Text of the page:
Mr Speaker

Farm to Table: A postmortem

You have 48 hours of adventuring time in a country you've *never* been to, and *may never* return. By random chance, There is a 48 hour game jam happening simultaneously. A sacrifice must be made: the game or the experience? Choose wisely.


Trick question! You can do both, poorly! Welcome to my Ludum Dare 43 entry for the theme "Sacrifices must be made". My game - Farm To Table - has you training your workers, breeding them to improve, and possibly grinding them up to make the tastiest burgers in the business!

Farm to Table

The gameplay centers around selecting the lil' workers from the queue and assigning them to different tasks: farming, cooking, breeding, and, well, getting crushed into mince meat.

Through careful breeding you can create better cooks and farmers. But here's the rub: Thanks to their superior breeding, the best workers are also the tastiest! Naturally, the people in charge - the "steakholders" - require profit$ (and therefore burger quality) to be continually on the rise. Your business must maintain its status as a viable investment target.

("Here's the rub" is a thing people say, right? Sounds weird.) Anyway, that was supposed to be the idea. A difficult-but-enjoyable balance of inputs, transformations, and outputs.

In practice I ran out of time for the vital "balancing of the systems" part. So you are able to transform the inputs, but the outputs have exactly zero impact on the next round of inputs when they feedback. You can't actually make better burgers. In fact, your profits-from-sales aren't even tracked at all. Oops.

Still, I was pretty happy with the result. In Ludum Dare there are thousands of games for the players to rate. I figured that as long as it was fun-ish for players to try and figure out the controls (and the rules of the game) then it would still be ok. And really, most people won't play long enough to realise that there is no goal anyway!

48 hours earlier...

...It was late Friday afternoon when I learned that LD would be commencing shortly. That was tempting - but there was no way I could justify wasting the entire weekend holed-up in my hotel room, instead of exploring my new surroundings in a beautiful new country... Could I?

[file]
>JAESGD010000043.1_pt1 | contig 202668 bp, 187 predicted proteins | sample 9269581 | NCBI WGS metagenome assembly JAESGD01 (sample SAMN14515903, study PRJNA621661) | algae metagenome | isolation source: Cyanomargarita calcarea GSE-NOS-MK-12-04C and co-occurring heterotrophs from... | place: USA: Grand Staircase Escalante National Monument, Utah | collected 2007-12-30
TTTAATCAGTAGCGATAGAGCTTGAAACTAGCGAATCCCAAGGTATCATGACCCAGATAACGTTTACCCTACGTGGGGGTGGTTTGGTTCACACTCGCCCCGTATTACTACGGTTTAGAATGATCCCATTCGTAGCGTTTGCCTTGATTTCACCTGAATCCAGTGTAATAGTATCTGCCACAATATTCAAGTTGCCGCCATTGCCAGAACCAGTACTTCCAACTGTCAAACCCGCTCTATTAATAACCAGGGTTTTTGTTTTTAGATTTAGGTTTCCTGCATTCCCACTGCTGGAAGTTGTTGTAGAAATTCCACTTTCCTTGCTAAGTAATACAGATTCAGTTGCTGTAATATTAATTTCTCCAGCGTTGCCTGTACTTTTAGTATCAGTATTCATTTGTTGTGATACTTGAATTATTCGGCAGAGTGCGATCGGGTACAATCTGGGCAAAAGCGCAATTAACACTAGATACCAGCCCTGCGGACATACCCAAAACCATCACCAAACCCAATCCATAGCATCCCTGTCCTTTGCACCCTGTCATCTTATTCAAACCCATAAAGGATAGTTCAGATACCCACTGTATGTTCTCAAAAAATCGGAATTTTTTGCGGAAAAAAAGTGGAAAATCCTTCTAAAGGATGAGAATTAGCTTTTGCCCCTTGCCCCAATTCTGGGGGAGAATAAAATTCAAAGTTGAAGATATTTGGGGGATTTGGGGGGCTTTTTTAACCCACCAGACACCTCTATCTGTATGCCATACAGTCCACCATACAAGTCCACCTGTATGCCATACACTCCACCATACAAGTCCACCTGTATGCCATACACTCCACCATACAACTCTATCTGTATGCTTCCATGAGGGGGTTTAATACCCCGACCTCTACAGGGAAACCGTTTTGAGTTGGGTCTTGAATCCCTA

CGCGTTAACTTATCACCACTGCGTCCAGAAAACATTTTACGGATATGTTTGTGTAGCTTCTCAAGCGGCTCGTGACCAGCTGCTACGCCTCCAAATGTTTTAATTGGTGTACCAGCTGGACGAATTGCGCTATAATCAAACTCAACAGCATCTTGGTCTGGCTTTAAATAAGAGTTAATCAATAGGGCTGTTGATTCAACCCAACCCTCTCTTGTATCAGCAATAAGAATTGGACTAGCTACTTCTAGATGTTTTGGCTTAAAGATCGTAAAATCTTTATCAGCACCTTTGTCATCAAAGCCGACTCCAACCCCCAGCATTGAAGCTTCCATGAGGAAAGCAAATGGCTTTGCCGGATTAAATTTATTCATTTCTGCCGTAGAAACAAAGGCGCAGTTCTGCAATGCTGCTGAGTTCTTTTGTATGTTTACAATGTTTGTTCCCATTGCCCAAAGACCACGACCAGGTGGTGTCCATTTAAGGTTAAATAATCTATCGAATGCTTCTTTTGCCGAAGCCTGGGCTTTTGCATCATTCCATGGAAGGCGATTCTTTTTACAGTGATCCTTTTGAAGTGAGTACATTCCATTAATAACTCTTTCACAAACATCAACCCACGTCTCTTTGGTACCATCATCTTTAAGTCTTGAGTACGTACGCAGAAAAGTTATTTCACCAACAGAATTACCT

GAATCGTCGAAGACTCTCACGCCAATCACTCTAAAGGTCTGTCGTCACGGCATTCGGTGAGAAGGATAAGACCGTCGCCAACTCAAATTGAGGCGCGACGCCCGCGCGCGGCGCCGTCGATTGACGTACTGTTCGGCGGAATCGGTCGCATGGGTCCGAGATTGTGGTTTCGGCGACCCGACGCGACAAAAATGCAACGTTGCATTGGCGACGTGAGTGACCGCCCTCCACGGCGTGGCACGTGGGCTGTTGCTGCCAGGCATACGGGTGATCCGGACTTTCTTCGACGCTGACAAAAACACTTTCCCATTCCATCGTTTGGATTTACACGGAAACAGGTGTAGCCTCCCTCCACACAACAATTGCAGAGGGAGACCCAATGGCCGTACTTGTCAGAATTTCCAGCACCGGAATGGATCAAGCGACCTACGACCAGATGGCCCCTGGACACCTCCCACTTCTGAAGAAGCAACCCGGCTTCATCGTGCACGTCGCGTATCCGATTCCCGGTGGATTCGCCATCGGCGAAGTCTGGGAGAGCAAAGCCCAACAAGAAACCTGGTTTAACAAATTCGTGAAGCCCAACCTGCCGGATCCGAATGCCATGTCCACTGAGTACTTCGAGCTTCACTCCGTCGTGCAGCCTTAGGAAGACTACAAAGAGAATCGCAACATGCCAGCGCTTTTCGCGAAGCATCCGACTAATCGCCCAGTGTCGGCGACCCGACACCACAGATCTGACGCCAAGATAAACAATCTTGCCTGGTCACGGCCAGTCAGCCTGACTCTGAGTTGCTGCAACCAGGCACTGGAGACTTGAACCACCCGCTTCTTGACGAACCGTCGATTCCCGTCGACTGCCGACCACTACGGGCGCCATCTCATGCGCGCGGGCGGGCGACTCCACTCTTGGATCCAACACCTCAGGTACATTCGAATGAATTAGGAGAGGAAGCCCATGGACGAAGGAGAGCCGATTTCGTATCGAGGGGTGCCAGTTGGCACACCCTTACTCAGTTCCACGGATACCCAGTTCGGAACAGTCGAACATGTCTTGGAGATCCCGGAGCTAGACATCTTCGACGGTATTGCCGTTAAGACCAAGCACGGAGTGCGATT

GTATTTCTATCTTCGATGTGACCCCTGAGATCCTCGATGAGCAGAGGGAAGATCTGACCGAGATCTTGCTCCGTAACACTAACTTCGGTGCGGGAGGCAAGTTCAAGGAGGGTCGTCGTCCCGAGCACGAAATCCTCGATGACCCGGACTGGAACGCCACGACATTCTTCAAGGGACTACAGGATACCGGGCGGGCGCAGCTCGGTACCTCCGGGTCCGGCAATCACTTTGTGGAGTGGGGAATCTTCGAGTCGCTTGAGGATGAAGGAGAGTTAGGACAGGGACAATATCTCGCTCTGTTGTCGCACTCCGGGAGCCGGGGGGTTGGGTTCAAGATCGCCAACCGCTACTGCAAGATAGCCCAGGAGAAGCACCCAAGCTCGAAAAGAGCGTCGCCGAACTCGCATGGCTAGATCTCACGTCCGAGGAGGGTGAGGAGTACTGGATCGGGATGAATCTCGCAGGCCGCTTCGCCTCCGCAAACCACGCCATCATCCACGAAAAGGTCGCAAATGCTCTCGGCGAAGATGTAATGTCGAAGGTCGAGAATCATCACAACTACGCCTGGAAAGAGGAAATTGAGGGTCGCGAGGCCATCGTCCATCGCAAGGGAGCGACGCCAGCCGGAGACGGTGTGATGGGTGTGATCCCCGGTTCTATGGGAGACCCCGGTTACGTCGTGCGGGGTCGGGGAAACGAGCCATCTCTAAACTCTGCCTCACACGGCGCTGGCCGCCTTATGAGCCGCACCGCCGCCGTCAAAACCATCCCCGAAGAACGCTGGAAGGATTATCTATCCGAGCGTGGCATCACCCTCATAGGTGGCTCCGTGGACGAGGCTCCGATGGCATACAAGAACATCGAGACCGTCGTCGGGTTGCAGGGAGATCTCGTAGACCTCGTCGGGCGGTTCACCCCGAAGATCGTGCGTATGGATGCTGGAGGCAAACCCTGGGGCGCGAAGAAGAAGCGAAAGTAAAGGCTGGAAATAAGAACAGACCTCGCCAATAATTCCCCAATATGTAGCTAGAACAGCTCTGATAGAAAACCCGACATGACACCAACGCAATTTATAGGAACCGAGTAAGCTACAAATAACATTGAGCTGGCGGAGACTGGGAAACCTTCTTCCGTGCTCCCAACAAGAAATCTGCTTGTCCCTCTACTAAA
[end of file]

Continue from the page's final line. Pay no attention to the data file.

Then the theme was announced. It was a good one. Plus, it was dark and cold outside. Certainly not a night for exploring. I'd just tinker on something for the evening, then start my outside-adventuring in the morning.

By the time morning rolled around I had yet to go to sleep. It seemed wise to put off adventuring - at least until the afternoon.

My Ludum Dare plan was to build a simple "economy game" because it's something I'd never done before. The thematic inspirations emerged from one of my favourite movies (Soylent Green), and one of my favourite Commodore 64 games (Mad Doctor).

Soylent Green, and Mad Doctor

The economy

Economy games need "sources", "syncs", and a way to transform them. In my economy, the sources are people and the syncs are the conveyor belts that create the burgers. You can transform the statistics of the inputs by breeding the best "outputs" to make even better "inputs".

To stop an uncontrolled positive feedback loop, it's required you sacrifice your best workers in order to create the tastiest burgers.

napkin sketch

Although it wasn't all implemented, the final product turned out pretty close to my back-of-the-napkin sketch: so I'd say that was an achievement earned!

Building it

The build process began with a rough mock-up of the playfield in Aesprite. This was just a horribly rushed effort that would be replaced with real graphics later (spoiler: in Ludum Dare there is no "later". The graphics remained unchanged).

I liked the Mad Doctor style, and I also liked that it wouldn't be Yet Another Grid-based Game like nearly all my past Ludum Dare entries.

The game library? Phaser 3

To turn the image into something playable I decided to go with Phaser3. Normally I like to use my own engine, or even start from scratch - but I'd been wanting to see what's new in Phaser and this seemed like a good way to find out.

Phaser takes a PHP-style kitchen-sink approach to API design: just add every feature you could possibly think of. Before you bother building something be sure to search the docs and see if it isn't already included out of the box. It might seem a bit in-elegant at times, but at 4am in the middle of the jam I was glad I didn't have to roll my own Phaser.GameObjects.RetroFont routine again.

Using unfamiliar tech in a Ludum Dare is usually asking for trouble, but in this case I kind of knew Phaser2 - and my game wasn't doing anything too crazy - so it turned out fine (frequent grumbling about documentation and mystery-meat factory methods aside).

Look ma, no build tools!

I also wanted to make this game using plain ol' JavaScript. Well, plain new JavaScript at least. No build tools, no compile step, no traspilation, no npm, no dot files... just some HTML, a bit of CSS, and [a bunch of JavaScript files](

Farm To Table JavaScript